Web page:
From Dan Woog’s 06880 Blog
I have only a vague recollection of The Separate Shop. That’s okay — I was not the women’s clothing store’s target audience. Plus, it opened before I was born, and was in my early teens when it was sold.
I have better memories of The Ice Cream Parlor — a teeny bit in its first location (most recently, by Tavern on Main), much better after it moved to Post Road East (next to Colonial Green, opposite Salsa Fresca).
But those memories pale compared to Butzi Moffitt’s. She owned them both.
And at 94, she talks about them as if those 1950s and ’60s days were yesterday.
Butzi’s Southport home is filled with photos. (And — in the kitchen — an actual wrought-iron Ice Cream Parlor table.)
Those photos include Butzi with Marilyn Monroe. She was great friends with Milton Greene, the Weston photographer who helped make the actress famous.
“She was sweet, caring, gentle,” Butzi recalls. “Not a tough cookie at all.”
Butzi became a store owner in 1952. She worked for a woman who owned an “unsuccessful” dress shop.
“I thought women’s sportswear would be more popular,” Butzi says. The Separate Shop opened in Sconset Square — then called Sherwood Square — and soon there were “lines out the door.”
At Christmas, customers filled out “want books.” They told their husbands just to go to The Separate Shop; Butzi and her staff would pick out what the wives wanted.
The store delivered too — via horse — within a 1 1/2-mile radius.
The store’s name comes from her plan to sell items — skirts, blouses, etc. — “separately.” She had always found it difficult, as a “short-waisted woman,” to buy a one-piece dress without alterations. She realized that a wardrobe of separates could solve problems of those who were “too tall and long-waisted, the top-heavy, the large hipped, the too round and too thin,” a Westport Town Crier story said.
It added: “One of the first of the so-called ‘country stores’ to combine high style with more conventional items, the Separate Shop is often referred to in the garment business as ‘the grandmother of the trade.'”
An undated story in a retailing magazine noted, “The Sepaarate Shop now does $200,000 woth of business a year and has achieved etailing fame as a major launching point for such now-established items as Shetland sweaters, Bermuda shorts, car coats and, more recently, the long ‘at home’ dinner skirt.”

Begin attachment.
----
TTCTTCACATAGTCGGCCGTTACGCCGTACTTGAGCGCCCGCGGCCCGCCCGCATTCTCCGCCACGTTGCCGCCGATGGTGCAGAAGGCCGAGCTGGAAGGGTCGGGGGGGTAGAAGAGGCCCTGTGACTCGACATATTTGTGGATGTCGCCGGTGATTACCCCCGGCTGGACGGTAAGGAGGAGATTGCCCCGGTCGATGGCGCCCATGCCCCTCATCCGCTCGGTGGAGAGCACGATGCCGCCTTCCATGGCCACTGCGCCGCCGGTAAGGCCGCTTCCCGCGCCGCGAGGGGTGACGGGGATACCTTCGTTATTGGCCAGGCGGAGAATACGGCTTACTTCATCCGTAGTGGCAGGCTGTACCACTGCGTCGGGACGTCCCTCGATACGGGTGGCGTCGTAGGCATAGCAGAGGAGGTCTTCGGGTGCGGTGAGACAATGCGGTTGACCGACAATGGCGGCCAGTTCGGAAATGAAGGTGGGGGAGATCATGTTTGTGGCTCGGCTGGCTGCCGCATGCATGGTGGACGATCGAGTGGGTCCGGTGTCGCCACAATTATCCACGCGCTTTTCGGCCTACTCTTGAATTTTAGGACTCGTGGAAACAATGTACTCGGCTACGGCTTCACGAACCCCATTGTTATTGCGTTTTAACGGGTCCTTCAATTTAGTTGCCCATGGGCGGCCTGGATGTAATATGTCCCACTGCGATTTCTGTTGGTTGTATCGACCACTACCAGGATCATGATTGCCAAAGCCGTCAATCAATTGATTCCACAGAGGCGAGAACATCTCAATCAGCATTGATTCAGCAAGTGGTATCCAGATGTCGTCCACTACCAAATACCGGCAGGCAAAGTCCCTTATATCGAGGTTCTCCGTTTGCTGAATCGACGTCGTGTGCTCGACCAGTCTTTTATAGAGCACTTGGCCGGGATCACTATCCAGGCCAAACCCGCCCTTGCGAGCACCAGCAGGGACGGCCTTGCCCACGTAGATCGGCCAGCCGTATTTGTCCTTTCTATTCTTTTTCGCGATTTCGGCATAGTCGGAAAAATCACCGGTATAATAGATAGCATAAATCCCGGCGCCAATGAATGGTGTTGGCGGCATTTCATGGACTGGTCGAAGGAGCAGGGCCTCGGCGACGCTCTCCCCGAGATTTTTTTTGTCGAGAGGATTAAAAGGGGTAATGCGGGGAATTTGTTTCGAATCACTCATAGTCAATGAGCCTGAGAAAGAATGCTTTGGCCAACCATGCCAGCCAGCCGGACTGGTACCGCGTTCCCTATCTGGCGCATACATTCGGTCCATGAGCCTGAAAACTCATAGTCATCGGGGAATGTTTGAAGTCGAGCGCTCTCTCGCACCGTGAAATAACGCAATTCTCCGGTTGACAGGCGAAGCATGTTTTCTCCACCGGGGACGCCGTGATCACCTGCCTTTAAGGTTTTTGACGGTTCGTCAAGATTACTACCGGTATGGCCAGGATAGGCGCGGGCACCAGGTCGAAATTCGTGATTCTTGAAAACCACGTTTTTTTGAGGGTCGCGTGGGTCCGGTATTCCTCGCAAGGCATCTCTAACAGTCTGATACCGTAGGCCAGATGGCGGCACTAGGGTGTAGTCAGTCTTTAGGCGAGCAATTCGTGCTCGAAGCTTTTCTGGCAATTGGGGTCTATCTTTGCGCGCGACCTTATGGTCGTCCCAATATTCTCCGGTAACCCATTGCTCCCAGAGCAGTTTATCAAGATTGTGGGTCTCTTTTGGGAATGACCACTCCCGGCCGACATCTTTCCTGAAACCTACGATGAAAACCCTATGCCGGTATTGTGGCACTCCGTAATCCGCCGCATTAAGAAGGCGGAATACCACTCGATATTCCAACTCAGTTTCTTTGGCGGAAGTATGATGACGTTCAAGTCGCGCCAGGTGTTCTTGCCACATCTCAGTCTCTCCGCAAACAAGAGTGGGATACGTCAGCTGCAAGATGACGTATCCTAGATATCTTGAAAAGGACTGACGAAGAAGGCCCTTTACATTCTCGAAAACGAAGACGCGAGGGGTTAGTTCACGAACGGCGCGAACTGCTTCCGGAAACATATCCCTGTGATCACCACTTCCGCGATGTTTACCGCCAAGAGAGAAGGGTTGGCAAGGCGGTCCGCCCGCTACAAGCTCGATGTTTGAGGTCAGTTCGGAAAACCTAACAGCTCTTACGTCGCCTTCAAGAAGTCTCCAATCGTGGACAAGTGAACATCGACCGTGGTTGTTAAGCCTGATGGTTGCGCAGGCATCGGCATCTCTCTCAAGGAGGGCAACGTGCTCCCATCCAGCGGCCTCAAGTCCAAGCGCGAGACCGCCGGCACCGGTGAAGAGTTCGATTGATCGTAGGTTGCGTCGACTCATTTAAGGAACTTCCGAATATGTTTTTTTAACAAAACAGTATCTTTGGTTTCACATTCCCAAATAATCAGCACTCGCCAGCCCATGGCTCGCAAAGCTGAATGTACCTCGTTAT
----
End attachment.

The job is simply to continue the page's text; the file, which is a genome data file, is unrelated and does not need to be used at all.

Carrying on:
Marilyn Monroe was a regular customer, Butzi says. She bought cashmere sweaters in 3 sizes — 32, 24 and 36 — to wear in different seasons.
The Ice Cream Parlor opened in 1953. She and her then-husband, Robert Beach, could not find good old-fashioned ice cream around here.
They learned of a country store going out of business in Saratoga Springs, New York. The bought what they needed, and brought it to Westport.
The concept was “nostalgia” — in the 1950s, for an earlier time. The old-fashioned ice cream parlor featured a marble soda fountain, wire-backed chairs, nickelodeon, penny candy and syrup in wax bottles.
It boasted that its “ice cream concoctions” were part of “the pomp and splendor, the gaudy, gay and garulous [sic] of an era past and a child’s wildest dreams come true.”
It was an instant hit, Butzi says.
…and inside. (This is from a 1955 Seventeen magazine photo shoot.)
The Separate Shop and Ice Cream Parlor were not Butzi’s only successes. She owned the Pack Roads men’s store, opposite Remarkable Book Shop at the Main Street entrance to Parker Harding Plaza (near where the Separate Shop relocated in the 1960s).
Butzi also helped design costumes, and the scrim, for the Westport Country Playhouse.
She owned an apartment one block from the Metropolitan Museum of Art, and spent 50 years as a docent.
Butzi married Peter Moffitt in 1962. She sold the Separate Shop 2 years later, when their twins were born.
Noting the closing, the Town Crier wrote: “While wishing the new owners of the Separate Shop all sorts of luck and Butsy [sic] Moffitt a happy retirement, we have a sneaking suspicion that her boundless energy will probably take her out of the house and back into the business world before long.”
Nearly 60 years later, the Separate Shop, Pack Roads and Ice Cream Parlor are part of Westport’s long-ago past.
Less than 6 years away from her 100th birthday, meanwhile, Butzi Moffitt, still has plenty of energy.
And many, many memories.
Butzi Moffett in her Southport home. She put the earrings on the portrait of Judy Garland. (Photo/
Hat tip: Jeanne Reed